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View Diary: Why Don't People My Age Vote? (140 comments)

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  •  I taught high school government. (2+ / 0-)
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    Brooke In Seattle, evergreen2

    I could write a whole diary on why it is taught the way it is. But I'll try to keep this short:

    1.  It is necessary to understand how the system works. I found that the majority of my students and their parents thought that the president makes laws. If you don't know what Congress does, you don't understand that your representatives and senators work for you or that you can and should make them aware of your views on legislation. Perhaps you, being politically involved, take that information for granted. But people who do not have it cannot truly learn how to be involved in government.

    2. Teachers avoid engaging students in current issues because it makes their life hell. Any discussion is fraught with potential accusations from parents and often school administrators of bias and of attempting to "indoctrinate" students. And those accusations come from people on both sides of the political spectrum. I was accused of maligning a student's family during the 2008 primary season when another student suggested in a discussion that Fred Thompson's very much younger wife and small children was not a picture that would sit well with certain family values voters--the student who was offended had a 20 year old step-mother. I was accused by an angry set of GOP parents of rigging polling in Minnesota in the fall of 2008 when that state's polls swung blue on the website 270 to Win that my government students and I were following. When I showed the convention speeches in class that year, I was accused of favoring Obama because I showed his speech before I showed McCain's. (You might recall that the DNC was held first eyeroll). And that is just three incidents from ONE election. Having taught social sciences through four presidential elections, I have more examples than this, including many in which I was accused of being biased toward the GOP as well. There was not a single case in which an administrator supported me (including the "bias" of showing footage of the 2008 DNC before the RNC), and in 2008, I was actually told that perhaps students should not be discussing current events.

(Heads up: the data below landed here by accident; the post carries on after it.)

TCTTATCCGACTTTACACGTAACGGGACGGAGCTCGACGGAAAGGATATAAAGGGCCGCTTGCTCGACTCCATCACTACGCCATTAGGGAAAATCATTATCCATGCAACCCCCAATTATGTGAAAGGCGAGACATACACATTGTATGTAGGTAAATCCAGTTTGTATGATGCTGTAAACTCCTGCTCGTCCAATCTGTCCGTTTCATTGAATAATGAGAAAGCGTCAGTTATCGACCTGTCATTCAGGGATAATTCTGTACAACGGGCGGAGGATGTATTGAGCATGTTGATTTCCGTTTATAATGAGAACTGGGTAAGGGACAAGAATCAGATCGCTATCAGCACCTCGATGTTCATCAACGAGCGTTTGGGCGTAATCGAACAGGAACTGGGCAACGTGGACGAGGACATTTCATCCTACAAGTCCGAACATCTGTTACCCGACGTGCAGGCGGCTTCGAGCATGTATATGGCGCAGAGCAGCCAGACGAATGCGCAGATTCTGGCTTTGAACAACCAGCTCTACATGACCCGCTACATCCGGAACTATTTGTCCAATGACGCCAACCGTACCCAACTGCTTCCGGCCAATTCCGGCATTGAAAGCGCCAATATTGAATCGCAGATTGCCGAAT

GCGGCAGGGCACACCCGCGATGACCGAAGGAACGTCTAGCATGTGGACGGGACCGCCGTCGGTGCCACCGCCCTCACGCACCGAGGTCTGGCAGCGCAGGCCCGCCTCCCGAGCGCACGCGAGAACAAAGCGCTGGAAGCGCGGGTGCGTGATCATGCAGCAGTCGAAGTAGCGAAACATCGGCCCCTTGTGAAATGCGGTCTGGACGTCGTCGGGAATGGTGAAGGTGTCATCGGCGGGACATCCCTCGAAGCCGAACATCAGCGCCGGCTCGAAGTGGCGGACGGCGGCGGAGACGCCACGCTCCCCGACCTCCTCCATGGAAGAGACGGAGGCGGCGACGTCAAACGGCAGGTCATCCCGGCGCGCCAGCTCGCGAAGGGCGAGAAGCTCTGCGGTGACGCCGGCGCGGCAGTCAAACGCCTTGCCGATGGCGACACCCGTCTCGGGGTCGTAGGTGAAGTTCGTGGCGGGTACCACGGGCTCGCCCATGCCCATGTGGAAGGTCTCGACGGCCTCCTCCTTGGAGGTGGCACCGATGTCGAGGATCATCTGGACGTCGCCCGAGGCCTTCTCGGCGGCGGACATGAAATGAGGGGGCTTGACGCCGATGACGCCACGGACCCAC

Teachers' hands get tied. It is not teaching methodology or testing mania that leads them to avoid these discussions. It is self-preservation.

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